Besides, Neymar did taste success on home soil when, as captain, he scored the winning penalty to crown Brazil Olympic champions for the first time in 2016. He’d also scored in the quarter-final, semi-final and final. To European observers, the Olympic football tournament is an afterthought, but Brazil’s inability to win it had previously been considered a major story in South America.
Neymar’s transfer to PSG in 2017 is held up as the moment where he got things wrong. It was a move to a lesser league, certainly, but then Barcelona were slowly becoming more and more shambolic and Neymar was moving to the most ambitious club in European football to be the main man — this was shortly before Kylian Mbappe signed — and it was a chance to dominate a top side rather than play second fiddle to Messi at Barcelona.
Maybe it was, on the whole, a little underwhelming, but then success and failure come down to small margins. PSG lost the 2020 Champions League final to Bayern 1-0, but they’d been the better side until Kingsley Coman’s winner and only a desperate Manuel Neuer save with his trailing leg prevented Neymar from sliding home what would have been a deserved PSG opener. After Messi’s arrival, PSG became too top-heavy and their forwards’ lack of defensive discipline became a running joke — or, rather, a non-running joke – but, of the three, Neymar was far more likely to put in a shift and put in some tackles than Messi or Mbappe.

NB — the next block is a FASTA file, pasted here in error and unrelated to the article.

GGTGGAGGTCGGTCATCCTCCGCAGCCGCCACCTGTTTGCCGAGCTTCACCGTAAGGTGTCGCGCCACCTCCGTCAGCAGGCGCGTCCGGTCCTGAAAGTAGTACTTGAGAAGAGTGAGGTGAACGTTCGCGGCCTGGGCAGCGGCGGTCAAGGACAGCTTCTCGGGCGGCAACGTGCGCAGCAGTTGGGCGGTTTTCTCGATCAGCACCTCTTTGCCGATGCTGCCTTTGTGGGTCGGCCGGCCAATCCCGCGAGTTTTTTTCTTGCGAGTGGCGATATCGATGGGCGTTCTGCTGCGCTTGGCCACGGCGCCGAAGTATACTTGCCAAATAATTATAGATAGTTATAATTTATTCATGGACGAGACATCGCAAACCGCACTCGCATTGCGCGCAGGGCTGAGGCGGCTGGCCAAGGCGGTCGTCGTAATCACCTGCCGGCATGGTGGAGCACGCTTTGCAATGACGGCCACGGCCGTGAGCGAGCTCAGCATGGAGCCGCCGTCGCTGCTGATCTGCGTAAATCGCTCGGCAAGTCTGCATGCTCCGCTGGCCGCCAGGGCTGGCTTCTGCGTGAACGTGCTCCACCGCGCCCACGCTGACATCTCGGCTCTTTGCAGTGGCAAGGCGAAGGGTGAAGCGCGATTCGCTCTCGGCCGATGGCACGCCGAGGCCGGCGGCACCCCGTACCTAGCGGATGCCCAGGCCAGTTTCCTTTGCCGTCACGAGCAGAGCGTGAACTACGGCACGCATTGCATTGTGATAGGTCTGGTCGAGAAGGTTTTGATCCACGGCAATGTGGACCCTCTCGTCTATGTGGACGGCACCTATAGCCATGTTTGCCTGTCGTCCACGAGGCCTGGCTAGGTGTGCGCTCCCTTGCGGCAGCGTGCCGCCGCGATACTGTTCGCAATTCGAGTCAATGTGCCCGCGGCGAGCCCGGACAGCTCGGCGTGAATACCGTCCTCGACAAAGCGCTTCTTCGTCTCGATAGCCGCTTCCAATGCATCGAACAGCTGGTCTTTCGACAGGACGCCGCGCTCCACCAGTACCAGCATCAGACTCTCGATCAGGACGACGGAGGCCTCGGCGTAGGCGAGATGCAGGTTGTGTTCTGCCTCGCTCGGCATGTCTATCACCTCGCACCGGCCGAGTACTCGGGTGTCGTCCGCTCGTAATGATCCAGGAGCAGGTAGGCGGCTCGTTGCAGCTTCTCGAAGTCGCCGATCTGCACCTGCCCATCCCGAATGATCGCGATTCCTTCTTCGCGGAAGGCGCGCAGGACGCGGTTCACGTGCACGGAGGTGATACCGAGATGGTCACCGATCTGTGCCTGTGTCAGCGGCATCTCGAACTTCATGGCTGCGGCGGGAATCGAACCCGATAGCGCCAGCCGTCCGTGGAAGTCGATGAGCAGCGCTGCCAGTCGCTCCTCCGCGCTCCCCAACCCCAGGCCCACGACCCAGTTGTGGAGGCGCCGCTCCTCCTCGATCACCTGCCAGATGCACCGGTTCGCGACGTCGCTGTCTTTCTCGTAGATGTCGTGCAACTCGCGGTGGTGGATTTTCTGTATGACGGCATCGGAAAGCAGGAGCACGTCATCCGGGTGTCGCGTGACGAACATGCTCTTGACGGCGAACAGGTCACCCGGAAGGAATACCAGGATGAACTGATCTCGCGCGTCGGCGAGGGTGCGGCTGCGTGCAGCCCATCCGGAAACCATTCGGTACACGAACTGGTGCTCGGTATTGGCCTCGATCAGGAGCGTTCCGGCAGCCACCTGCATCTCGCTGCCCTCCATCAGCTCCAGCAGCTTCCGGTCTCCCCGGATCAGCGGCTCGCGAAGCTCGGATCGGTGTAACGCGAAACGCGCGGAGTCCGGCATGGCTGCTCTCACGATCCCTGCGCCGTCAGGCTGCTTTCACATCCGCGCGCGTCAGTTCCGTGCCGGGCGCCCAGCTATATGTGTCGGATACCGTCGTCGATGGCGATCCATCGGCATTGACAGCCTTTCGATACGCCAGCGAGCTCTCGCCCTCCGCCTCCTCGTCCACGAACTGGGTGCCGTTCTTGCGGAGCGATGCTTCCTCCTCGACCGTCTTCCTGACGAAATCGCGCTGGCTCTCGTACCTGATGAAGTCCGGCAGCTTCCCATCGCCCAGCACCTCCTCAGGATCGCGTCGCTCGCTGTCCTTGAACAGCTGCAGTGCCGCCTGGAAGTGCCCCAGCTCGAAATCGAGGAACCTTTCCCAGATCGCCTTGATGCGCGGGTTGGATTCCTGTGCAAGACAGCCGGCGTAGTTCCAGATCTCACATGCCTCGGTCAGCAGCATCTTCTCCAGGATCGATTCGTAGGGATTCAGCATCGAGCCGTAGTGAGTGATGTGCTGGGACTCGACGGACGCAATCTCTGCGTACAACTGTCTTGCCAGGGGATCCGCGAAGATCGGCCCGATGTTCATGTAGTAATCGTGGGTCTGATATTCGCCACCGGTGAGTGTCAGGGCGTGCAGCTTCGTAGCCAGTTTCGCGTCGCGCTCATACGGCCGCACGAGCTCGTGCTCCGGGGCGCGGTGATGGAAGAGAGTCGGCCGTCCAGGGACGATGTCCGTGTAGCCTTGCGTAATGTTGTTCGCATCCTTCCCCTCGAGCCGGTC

Really, Neymar’s greatest issue is being the anointed the ‘next superstar’ in the era immediately after Messi and Cristiano Ronaldo. It’s an unfair comparison. Not only were their peaks so incredibly high, their longevity has been staggering. They are complete outliers compared to almost every other great player in history, including the four aforementioned Brazilian attackers. Neymar twice finished in third place behind them in the Ballon d’Or, in 2015 and 2017. Granted, the comparison between Neymar and others of his generation are unflattering because Robert Lewandowski and Karim Benzema peaked in their thirties, while Neymar’s career is set to tail off in Saudi Arabia. Then again, Neymar’s brilliance started earlier: he was winning the Copa Libertadores and was crowned the best player in South America when he was 19. At the same age, Lewandowski was still in the Polish second division.
Everyone will have their own opinion on Neymar’s career, of course, and maybe he could have been better. Then again, when you compare his career with that of the hotly-tipped Ganso, who emerged from Santos at the same time, you realise quite what Neymar has achieved. Ganso earned just eight caps and made only 30 league appearances in Europe. He, rather than Neymar, is the ‘what might have been’ player.
But the idea that Neymar wasted his talent is deeply unfair and some of that criticism feels almost like triumphalism — a competition to see who has loftier standards of what constitutes a true great. Brazil’s all-time record goalscorer and the only man who has scored in Champions League and Copa Libertadores finals should be remembered as one of the best the game has seen.
Yes for meSerious question: would you have Neymar in your top 20 footballers of all time then?
Great player, sure, but a monumental bellend and someone that wasted the bulk of his career in the French league. Doesn't deserve to be remembered as one of the best by a long chalk imo.